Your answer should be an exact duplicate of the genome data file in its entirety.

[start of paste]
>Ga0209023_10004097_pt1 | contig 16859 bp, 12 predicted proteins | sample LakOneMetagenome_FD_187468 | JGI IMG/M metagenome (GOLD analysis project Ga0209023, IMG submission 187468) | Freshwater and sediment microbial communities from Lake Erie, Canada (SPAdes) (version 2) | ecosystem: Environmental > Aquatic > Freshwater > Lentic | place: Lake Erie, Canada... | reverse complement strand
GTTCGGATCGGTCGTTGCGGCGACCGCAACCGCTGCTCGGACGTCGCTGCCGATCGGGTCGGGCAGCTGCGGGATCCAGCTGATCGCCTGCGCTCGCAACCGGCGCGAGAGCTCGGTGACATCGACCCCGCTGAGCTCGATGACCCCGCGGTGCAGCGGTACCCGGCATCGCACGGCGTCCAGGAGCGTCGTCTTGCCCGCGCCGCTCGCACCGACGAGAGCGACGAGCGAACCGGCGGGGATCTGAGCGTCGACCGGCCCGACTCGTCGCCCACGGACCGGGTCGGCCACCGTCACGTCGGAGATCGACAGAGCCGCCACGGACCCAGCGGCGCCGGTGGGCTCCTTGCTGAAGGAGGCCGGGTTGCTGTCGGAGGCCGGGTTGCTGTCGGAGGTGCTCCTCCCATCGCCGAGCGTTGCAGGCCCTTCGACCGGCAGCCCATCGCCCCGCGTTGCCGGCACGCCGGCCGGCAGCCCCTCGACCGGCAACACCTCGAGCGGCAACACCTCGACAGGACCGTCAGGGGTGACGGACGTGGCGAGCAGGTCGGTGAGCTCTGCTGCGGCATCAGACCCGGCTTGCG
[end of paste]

>Ga0209023_10004097_pt1 | contig 16859 bp, 12 predicted proteins | sample LakOneMetagenome_FD_187468 | JGI IMG/M metagenome (GOLD analysis project Ga0209023, IMG submission 187468) | Freshwater and sediment microbial communities from Lake Erie, Canada (SPAdes) (version 2) | ecosystem: Environmental > Aquatic > Freshwater > Lentic | place: Lake Erie, Canada... | reverse complement strand
GTTCGGATCGGTCGTTGCGGCGACCGCAACCGCTGCTCGGACGTCGCTGCCGATCGGGTCGGGCAGCTGCGGGATCCAGCTGATCGCCTGCGCTCGCAACCGGCGCGAGAGCTCGGTGACATCGACCCCGCTGAGCTCGATGACCCCGCGGTGCAGCGGTACCCGGCATCGCACGGCGTCCAGGAGCGTCGTCTTGCCCGCGCCGCTCGCACCGACGAGAGCGACGAGCGAACCGGCGGGGATCTGAGCGTCGACCGGCCCGACTCGTCGCCCACGGACCGGGTCGGCCACCGTCACGTCGGAGATCGACAGAGCCGCCACGGACCCAGCGGCGCCGGTGGGCTCCTTGCTGAAGGAGGCCGGGTTGCTGTCGGAGGCCGGGTTGCTGTCGGAGGTGCTCCTCCCATCGCCGAGCGTTGCAGGCCCTTCGACCGGCAGCCCATCGCCCCGCGTTGCCGGCACGCCGGCCGGCAGCCCCTCGACCGGCAACACCTCGAGCGGCAACACCTCGACAGGACCGTCAGGGGTGACGGACGTGGCGAGCAGGTCGGTGAGCTCTGCTGCGGCATCAGACCCGGCTTGCG